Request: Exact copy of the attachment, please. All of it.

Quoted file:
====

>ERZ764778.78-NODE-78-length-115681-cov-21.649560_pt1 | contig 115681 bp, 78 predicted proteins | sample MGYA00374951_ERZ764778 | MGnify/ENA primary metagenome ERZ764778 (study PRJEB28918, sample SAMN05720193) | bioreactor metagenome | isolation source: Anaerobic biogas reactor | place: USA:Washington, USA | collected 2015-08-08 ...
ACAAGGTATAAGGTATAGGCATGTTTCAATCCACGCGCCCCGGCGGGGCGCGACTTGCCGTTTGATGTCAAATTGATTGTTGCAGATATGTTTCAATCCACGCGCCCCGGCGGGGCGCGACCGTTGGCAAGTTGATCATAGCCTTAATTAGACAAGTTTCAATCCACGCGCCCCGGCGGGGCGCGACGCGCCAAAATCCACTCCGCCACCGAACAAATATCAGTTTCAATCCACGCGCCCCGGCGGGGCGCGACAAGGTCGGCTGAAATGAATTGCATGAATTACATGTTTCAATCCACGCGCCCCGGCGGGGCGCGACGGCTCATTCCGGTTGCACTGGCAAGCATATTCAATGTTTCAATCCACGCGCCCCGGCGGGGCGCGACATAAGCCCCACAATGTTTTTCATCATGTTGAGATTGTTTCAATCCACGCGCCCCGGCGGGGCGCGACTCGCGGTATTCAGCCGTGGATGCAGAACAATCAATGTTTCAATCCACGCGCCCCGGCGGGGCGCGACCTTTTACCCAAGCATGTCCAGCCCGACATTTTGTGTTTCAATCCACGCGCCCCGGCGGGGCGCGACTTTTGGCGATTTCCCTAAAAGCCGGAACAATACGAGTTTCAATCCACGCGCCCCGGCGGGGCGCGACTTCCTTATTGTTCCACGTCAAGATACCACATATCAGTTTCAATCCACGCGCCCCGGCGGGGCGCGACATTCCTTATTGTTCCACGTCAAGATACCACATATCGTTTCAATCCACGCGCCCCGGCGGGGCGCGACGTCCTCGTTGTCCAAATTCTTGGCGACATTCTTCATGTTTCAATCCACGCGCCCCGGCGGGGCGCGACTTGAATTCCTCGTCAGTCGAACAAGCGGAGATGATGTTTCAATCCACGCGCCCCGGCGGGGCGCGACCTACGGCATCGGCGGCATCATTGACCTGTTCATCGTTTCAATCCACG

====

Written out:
>ERZ764778.78-NODE-78-length-115681-cov-21.649560_pt1 | contig 115681 bp, 78 predicted proteins | sample MGYA00374951_ERZ764778 | MGnify/ENA primary metagenome ERZ764778 (study PRJEB28918, sample SAMN05720193) | bioreactor metagenome | isolation source: Anaerobic biogas reactor | place: USA:Washington, USA | collected 2015-08-08 ...
ACAAGGTATAAGGTATAGGCATGTTTCAATCCACGCGCCCCGGCGGGGCGCGACTTGCCGTTTGATGTCAAATTGATTGTTGCAGATATGTTTCAATCCACGCGCCCCGGCGGGGCGCGACCGTTGGCAAGTTGATCATAGCCTTAATTAGACAAGTTTCAATCCACGCGCCCCGGCGGGGCGCGACGCGCCAAAATCCACTCCGCCACCGAACAAATATCAGTTTCAATCCACGCGCCCCGGCGGGGCGCGACAAGGTCGGCTGAAATGAATTGCATGAATTACATGTTTCAATCCACGCGCCCCGGCGGGGCGCGACGGCTCATTCCGGTTGCACTGGCAAGCATATTCAATGTTTCAATCCACGCGCCCCGGCGGGGCGCGACATAAGCCCCACAATGTTTTTCATCATGTTGAGATTGTTTCAATCCACGCGCCCCGGCGGGGCGCGACTCGCGGTATTCAGCCGTGGATGCAGAACAATCAATGTTTCAATCCACGCGCCCCGGCGGGGCGCGACCTTTTACCCAAGCATGTCCAGCCCGACATTTTGTGTTTCAATCCACGCGCCCCGGCGGGGCGCGACTTTTGGCGATTTCCCTAAAAGCCGGAACAATACGAGTTTCAATCCACGCGCCCCGGCGGGGCGCGACTTCCTTATTGTTCCACGTCAAGATACCACATATCAGTTTCAATCCACGCGCCCCGGCGGGGCGCGACATTCCTTATTGTTCCACGTCAAGATACCACATATCGTTTCAATCCACGCGCCCCGGCGGGGCGCGACGTCCTCGTTGTCCAAATTCTTGGCGACATTCTTCATGTTTCAATCCACGCGCCCCGGCGGGGCGCGACTTGAATTCCTCGTCAGTCGAACAAGCGGAGATGATGTTTCAATCCACGCGCCCCGGCGGGGCGCGACCTACGGCATCGGCGGCATCATTGACCTGTTCATCGTTTCAATCCACG